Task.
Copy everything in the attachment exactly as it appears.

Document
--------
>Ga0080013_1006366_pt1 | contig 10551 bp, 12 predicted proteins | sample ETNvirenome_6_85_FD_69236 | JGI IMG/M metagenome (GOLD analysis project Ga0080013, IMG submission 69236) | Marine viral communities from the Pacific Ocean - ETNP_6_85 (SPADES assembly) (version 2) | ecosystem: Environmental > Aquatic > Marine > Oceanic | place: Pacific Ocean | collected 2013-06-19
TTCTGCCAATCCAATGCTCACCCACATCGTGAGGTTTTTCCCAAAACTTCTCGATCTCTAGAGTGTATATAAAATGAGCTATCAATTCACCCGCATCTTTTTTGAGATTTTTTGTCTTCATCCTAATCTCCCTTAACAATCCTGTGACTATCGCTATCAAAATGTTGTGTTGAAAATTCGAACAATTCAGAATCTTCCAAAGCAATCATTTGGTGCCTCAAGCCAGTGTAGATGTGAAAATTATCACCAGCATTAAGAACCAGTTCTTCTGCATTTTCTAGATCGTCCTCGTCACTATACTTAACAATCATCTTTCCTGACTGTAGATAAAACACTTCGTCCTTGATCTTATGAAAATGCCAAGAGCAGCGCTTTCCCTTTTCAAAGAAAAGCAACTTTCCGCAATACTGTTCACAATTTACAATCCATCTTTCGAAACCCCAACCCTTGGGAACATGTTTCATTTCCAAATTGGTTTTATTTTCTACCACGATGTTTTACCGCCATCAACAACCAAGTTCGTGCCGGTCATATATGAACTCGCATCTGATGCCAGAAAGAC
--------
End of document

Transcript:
>Ga0080013_1006366_pt1 | contig 10551 bp, 12 predicted proteins | sample ETNvirenome_6_85_FD_69236 | JGI IMG/M metagenome (GOLD analysis project Ga0080013, IMG submission 69236) | Marine viral communities from the Pacific Ocean - ETNP_6_85 (SPADES assembly) (version 2) | ecosystem: Environmental > Aquatic > Marine > Oceanic | place: Pacific Ocean | collected 2013-06-19
TTCTGCCAATCCAATGCTCACCCACATCGTGAGGTTTTTCCCAAAACTTCTCGATCTCTAGAGTGTATATAAAATGAGCTATCAATTCACCCGCATCTTTTTTGAGATTTTTTGTCTTCATCCTAATCTCCCTTAACAATCCTGTGACTATCGCTATCAAAATGTTGTGTTGAAAATTCGAACAATTCAGAATCTTCCAAAGCAATCATTTGGTGCCTCAAGCCAGTGTAGATGTGAAAATTATCACCAGCATTAAGAACCAGTTCTTCTGCATTTTCTAGATCGTCCTCGTCACTATACTTAACAATCATCTTTCCTGACTGTAGATAAAACACTTCGTCCTTGATCTTATGAAAATGCCAAGAGCAGCGCTTTCCCTTTTCAAAGAAAAGCAACTTTCCGCAATACTGTTCACAATTTACAATCCATCTTTCGAAACCCCAACCCTTGGGAACATGTTTCATTTCCAAATTGGTTTTATTTTCTACCACGATGTTTTACCGCCATCAACAACCAAGTTCGTGCCGGTCATATATGAACTCGCATCTGATGCCAGAAAGAC